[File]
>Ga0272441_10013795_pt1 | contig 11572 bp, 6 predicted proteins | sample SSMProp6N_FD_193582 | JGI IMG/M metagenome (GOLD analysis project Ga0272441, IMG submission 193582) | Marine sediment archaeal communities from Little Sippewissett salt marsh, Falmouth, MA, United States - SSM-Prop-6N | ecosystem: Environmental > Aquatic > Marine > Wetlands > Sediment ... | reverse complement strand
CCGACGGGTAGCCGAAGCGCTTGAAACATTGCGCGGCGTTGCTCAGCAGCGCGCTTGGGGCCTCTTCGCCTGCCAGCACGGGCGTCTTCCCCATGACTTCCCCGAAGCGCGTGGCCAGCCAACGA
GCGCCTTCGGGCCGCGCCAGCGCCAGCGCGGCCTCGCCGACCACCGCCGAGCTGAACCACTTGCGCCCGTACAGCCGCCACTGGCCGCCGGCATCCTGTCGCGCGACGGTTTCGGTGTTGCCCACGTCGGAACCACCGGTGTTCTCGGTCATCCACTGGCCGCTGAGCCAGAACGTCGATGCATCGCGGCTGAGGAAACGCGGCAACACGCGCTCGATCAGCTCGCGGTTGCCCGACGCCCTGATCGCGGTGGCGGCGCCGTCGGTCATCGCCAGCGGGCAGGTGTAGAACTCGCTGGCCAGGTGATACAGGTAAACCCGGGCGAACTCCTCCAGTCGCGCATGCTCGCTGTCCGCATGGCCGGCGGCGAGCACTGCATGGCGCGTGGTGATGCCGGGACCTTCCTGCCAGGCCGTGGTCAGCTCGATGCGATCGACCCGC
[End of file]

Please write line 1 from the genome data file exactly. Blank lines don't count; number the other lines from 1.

>Ga0272441_10013795_pt1 | contig 11572 bp, 6 predicted proteins | sample SSMProp6N_FD_193582 | JGI IMG/M metagenome (GOLD analysis project Ga0272441, IMG submission 193582) | Marine sediment archaeal communities from Little Sippewissett salt marsh, Falmouth, MA, United States - SSM-Prop-6N | ecosystem: Environmental > Aquatic > Marine > Wetlands > Sediment ... | reverse complement strand